On August 28th, we flew back to Bellingham from Anchorage and stayed with our friends for two nights. Then we drove down to Woodland, WA to pick up the RV at Dave and LJ’s after it had a major renovation with all new furniture in the front cabin. What a different it is so spacious now and we love sitting in our recliner chairs and watching TV. I flew down to San Diego to watch the grandkids for a week and Bob came down later. We celebrated Eric’s 40th birthday together on September 17th and then we flew back to Junction City, OR to the RV. Our next stop was Glacier National Park, staying at the West Glacier KOA. We arrived here on September 25th and are staying for two weeks, until October 4th.
Going-to-the-Sun Road and Hidden Lake Trail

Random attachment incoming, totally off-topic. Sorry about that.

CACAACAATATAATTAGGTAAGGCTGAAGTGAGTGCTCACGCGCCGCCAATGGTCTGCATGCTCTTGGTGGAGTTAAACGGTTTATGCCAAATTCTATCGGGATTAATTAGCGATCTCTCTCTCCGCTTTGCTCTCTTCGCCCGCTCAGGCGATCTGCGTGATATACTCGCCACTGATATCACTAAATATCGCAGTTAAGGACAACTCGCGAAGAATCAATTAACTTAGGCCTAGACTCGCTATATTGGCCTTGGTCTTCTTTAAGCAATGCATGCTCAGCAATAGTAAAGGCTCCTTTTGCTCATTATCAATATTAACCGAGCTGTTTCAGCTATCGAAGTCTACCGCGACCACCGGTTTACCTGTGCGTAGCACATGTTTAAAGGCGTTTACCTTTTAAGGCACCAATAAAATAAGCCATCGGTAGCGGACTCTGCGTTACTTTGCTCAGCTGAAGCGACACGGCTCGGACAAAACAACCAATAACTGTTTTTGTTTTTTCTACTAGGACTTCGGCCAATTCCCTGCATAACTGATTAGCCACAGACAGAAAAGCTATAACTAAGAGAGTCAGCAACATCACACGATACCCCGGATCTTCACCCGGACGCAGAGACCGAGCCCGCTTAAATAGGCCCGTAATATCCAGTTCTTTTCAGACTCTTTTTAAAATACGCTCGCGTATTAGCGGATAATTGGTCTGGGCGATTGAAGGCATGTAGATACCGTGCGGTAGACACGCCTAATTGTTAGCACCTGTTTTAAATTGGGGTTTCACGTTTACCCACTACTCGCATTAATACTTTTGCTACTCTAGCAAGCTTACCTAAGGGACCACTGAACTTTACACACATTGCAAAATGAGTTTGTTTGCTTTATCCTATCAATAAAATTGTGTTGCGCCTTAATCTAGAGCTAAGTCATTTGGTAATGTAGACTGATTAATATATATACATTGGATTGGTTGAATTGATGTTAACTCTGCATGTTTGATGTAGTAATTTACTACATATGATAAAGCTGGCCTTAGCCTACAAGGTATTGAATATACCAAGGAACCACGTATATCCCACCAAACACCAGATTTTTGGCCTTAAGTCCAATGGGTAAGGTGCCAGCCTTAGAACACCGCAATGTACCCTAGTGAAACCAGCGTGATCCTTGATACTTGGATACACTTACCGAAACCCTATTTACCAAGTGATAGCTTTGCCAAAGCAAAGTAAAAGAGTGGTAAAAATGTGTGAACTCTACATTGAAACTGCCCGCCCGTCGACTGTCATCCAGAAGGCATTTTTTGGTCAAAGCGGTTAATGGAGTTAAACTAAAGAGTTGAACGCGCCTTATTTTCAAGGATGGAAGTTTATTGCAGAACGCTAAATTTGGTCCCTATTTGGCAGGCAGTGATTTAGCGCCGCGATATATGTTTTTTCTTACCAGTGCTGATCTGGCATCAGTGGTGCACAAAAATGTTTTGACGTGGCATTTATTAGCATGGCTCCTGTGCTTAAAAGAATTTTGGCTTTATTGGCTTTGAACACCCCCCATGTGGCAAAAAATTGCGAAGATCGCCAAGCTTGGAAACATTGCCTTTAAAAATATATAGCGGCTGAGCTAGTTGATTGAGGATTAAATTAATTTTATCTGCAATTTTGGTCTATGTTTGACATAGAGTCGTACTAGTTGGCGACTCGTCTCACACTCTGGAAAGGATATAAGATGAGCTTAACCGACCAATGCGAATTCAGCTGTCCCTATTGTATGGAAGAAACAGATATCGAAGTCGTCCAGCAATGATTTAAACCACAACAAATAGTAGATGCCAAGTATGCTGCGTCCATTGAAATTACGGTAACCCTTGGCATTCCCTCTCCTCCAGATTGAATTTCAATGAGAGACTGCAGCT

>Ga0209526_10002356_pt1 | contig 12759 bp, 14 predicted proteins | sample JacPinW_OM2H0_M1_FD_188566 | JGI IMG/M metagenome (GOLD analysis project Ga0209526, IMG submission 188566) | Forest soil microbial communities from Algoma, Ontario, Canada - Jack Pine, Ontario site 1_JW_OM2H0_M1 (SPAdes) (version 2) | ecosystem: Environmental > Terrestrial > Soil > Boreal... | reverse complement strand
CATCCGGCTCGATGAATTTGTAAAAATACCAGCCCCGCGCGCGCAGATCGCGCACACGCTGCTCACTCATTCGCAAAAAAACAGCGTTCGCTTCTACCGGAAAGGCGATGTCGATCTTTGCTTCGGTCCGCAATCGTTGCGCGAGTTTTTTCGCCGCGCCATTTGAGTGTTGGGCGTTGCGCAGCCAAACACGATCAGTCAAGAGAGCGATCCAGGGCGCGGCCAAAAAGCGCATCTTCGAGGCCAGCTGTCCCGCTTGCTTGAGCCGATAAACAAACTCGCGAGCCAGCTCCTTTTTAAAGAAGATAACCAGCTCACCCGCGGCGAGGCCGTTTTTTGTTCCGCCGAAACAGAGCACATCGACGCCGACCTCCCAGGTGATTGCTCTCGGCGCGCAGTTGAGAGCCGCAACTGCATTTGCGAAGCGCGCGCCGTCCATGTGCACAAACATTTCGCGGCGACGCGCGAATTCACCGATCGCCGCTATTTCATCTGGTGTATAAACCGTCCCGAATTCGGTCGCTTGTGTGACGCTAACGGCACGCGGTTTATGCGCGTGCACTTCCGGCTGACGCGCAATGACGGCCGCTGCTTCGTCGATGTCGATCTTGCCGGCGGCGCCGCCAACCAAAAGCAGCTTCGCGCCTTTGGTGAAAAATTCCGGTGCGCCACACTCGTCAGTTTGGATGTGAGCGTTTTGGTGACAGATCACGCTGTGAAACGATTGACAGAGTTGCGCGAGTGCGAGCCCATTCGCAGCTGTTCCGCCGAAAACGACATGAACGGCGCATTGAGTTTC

The iconic Going-to-the-Sun Road completed in 1932, is 50 miles long and spans the width of the Park between the east and west entrances. The road is named after Going-to-the-Sun Mountain which dominates the eastbound view beyond Logan Pass. We love driving the road and stopping to get photos of the surrounding peaks. today we hiked to Hidden Lake from the Logan Pass parking lot. The trail is 5.4 miles R/T and is a very popular trail to hike as there is a boardwalk most of the way. The views are outstanding, the Alpine meadows offer different colors and flowers from spring to fall, and the lake view is worth the walk. Click on thumbnail to view image Continue reading